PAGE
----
Murder retrial delayed a year in Nevada casino shootout

Aug 11, 2016

A Reno judge says a former motorcycle gang leader whose Nevada murder conviction was overturned in December will face a new trial next year

RENO, Nev. — An ex-motorcycle gang leader whose Nevada murder conviction was overturned in December will spend another year in jail before he's retried for the killing of a rival gang member during a casino shootout in 2011, a judge in Reno decided Thursday.

Washoe District Judge Connie Steinheimer entered not guilty pleas on behalf of Ernesto Gonzalez at the arraignment for the former president of the Vagos chapter in Nicaragua.

She cited lawyers' scheduling conflicts in setting the new trial for Aug. 28, 2017.

The Nevada Supreme Court threw out Gonzalez' conviction for the murder of Jeffrey Pettigrew, head of the Hells Angels in San Jose California, based partly on Steinheimer's faulty instructions to the jury during the original trial in 2013.

Prosecutors say the fatal shooting at a Sparks casino nearly five years ago was part of a conspiracy to assassinate Jeffrey Pettigrew.

Gonzalez claims he only was trying to protect a fellow Vagos who was nearly beat to death during a brawl that turned the casino floor into a shooting gallery at John Ascuaga's Nugget in September 2011.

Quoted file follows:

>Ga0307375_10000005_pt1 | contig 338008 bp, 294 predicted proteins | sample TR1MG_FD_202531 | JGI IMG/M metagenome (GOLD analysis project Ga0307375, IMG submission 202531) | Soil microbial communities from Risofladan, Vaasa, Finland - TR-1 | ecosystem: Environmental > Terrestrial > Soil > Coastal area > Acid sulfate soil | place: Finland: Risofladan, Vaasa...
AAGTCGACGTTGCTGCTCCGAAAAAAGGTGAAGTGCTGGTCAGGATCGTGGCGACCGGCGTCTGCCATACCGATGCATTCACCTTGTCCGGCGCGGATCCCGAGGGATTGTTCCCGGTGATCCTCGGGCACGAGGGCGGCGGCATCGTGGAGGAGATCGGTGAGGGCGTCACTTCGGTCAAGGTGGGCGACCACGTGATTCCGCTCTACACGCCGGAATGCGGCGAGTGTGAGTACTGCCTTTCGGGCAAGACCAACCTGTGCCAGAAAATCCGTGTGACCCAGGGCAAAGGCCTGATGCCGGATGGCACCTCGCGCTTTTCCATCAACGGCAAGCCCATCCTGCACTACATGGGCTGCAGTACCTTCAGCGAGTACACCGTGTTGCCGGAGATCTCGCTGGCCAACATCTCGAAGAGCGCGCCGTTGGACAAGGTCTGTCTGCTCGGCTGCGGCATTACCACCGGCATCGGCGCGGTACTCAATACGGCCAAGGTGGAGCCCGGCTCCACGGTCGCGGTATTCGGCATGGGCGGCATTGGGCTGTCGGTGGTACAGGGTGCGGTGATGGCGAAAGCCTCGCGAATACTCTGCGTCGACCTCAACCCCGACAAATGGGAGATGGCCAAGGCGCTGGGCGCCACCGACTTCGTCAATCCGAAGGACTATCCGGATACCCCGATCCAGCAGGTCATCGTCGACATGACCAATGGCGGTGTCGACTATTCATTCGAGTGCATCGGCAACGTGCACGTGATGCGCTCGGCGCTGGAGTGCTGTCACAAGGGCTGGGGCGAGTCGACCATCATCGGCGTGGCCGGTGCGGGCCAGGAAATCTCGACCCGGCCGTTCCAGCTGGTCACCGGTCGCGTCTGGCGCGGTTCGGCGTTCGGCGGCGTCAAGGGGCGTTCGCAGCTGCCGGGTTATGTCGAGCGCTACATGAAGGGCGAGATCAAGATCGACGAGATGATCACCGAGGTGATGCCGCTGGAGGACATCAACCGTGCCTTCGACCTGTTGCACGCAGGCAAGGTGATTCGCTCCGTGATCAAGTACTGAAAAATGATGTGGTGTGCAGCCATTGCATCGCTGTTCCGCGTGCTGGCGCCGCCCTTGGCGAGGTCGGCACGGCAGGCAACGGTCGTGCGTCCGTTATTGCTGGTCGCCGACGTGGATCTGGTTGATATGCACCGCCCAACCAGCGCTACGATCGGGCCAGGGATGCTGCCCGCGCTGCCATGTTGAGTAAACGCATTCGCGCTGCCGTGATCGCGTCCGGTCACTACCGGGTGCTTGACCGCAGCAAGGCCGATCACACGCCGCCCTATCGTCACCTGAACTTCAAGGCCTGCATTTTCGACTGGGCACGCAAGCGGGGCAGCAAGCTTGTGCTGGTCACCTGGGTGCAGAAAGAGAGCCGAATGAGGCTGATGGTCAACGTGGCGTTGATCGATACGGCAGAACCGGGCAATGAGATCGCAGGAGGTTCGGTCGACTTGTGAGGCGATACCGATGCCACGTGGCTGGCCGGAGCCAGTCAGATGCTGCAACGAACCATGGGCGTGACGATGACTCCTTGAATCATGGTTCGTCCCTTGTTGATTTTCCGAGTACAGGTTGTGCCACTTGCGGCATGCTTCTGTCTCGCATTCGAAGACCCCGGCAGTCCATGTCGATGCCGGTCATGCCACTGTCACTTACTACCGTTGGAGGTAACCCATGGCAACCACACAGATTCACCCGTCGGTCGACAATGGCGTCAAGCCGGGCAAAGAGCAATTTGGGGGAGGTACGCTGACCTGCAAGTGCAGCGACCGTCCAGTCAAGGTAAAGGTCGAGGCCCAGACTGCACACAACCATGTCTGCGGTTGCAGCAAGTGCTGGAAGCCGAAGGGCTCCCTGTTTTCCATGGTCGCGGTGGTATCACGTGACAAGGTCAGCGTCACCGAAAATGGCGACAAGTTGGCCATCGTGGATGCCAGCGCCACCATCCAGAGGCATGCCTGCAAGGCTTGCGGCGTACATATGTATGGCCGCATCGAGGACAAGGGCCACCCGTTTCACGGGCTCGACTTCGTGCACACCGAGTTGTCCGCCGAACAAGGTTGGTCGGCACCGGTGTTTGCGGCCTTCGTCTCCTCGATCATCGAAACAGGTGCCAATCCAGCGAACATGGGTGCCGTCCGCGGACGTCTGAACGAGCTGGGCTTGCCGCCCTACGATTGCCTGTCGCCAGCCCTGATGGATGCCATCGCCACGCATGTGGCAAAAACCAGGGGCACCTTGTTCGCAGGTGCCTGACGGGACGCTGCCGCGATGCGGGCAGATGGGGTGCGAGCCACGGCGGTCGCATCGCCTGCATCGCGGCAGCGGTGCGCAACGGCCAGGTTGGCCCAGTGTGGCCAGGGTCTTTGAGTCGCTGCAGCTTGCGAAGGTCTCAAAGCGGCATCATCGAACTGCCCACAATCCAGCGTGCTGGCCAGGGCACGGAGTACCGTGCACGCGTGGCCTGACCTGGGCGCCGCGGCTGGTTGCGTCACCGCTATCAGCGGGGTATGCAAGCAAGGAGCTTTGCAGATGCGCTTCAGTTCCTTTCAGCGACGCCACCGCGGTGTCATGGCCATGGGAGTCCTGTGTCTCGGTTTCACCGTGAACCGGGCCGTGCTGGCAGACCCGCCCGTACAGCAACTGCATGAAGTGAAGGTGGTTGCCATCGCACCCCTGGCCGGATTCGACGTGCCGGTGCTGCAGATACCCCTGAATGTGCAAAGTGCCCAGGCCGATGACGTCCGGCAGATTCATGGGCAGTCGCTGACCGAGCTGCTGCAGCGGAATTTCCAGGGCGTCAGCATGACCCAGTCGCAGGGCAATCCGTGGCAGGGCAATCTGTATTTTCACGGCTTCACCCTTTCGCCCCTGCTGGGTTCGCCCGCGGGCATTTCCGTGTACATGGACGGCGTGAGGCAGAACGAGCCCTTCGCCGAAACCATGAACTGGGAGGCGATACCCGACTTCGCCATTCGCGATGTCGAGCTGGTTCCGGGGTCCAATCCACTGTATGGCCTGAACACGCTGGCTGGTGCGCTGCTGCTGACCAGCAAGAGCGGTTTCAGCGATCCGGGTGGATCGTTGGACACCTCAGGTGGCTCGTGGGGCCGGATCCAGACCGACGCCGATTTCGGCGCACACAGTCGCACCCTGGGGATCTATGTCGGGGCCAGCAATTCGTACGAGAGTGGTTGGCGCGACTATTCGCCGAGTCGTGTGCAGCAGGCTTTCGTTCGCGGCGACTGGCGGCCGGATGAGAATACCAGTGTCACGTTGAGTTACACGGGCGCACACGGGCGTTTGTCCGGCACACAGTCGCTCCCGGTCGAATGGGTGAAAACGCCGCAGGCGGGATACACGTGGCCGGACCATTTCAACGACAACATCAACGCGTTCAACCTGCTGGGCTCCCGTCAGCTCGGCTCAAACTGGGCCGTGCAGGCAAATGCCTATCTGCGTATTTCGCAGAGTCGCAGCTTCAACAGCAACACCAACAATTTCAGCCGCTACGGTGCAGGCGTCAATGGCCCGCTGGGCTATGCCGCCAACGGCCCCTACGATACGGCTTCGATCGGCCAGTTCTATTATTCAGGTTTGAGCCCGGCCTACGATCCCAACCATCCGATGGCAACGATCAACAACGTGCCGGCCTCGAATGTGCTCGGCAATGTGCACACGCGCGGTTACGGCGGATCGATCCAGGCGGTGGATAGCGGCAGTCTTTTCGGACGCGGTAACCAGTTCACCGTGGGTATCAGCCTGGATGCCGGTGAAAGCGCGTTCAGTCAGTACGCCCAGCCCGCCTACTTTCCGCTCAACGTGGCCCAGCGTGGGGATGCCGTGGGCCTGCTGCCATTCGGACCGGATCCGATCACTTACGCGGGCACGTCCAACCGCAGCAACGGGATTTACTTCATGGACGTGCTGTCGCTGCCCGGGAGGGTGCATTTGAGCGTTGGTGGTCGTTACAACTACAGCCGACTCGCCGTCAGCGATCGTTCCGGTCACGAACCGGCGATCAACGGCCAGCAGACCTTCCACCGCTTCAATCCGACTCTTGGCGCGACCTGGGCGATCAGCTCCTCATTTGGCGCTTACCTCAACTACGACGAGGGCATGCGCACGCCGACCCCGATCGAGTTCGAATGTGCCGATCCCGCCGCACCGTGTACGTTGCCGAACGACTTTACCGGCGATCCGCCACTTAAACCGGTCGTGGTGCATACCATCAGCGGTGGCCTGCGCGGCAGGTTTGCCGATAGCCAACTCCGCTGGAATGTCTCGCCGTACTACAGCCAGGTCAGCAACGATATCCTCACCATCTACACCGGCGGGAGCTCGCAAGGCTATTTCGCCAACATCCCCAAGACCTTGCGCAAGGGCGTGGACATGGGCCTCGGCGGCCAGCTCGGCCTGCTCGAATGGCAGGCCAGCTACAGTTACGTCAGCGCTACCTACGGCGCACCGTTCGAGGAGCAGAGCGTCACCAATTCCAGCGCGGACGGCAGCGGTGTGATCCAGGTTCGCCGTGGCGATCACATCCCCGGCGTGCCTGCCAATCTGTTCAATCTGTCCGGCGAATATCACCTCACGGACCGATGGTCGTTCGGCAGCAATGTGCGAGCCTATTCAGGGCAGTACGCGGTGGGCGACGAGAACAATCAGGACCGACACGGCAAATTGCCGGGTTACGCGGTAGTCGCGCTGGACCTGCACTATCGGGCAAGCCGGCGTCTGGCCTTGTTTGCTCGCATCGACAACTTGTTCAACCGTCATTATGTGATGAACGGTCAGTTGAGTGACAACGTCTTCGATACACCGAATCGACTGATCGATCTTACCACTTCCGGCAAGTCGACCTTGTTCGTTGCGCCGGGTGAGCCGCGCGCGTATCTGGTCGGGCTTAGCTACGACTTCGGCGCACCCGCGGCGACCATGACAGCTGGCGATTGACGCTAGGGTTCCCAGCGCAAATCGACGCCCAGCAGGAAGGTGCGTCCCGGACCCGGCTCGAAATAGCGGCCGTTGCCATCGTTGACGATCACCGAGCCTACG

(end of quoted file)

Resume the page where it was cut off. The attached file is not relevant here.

Steinheimer entered the not guilty pleas on behalf of Gonzalez at the request of his lawyer, David Houston, who said he had advised Gonzalez to remain silent "based on my own reasons and further investigation that we are conducting."

Steinheimer said she wanted to make it clear that Houston waived Gonzalez' right to a speedy trial within 60 days, and Houston agreed.

"Unfortunately, we are where we are," he said in acknowledging the inability to set the retrial sooner.

Steinheimer asked Gonzalez if he understood what was going on.

"Yes, your honor," he said.

She asked if he had any questions.

"None, whatsoever," Gonzalez replied.

Houston hoped the trial could begin as soon as January, but prosecutors are tied up with other cases. They offered trial dates as early as April, but Houston has conflicts defending a Reno doctor, Dr. Robert Rand, accused in federal court of causing the overdose death of a patient while conspiring to operate an illegal prescription drug ring.

Gonzalez is being held on $2 billion bail in the county jail, where he was transported from state prison after the high court overturned his conviction on seven counts. He's charged again with the same offenses, including murder with a deadly weapon, conspiracy to commit murder, carrying a concealed weapon and challenging someone to a fight resulting in death.

In granting his appeal, the Supreme Court agreed confusion on the part of jurors was evident when they sent out a note to the judge asking, "If a person has no knowledge of the conspiracy but their actions contribute to someone else's plan, are they guilty of conspiracy?"

The justices said Steinheimer should have provided clarification.

"One of the central issues in this case was whether Pettigrew's death was part of a premeditated conspiracy or occurred in the course of a spontaneous clash between two biker gangs," Justice Nancy Saitta wrote. "When a defendant does not know that he or she is acting in furtherance of an unlawful act, there can be no conspiracy."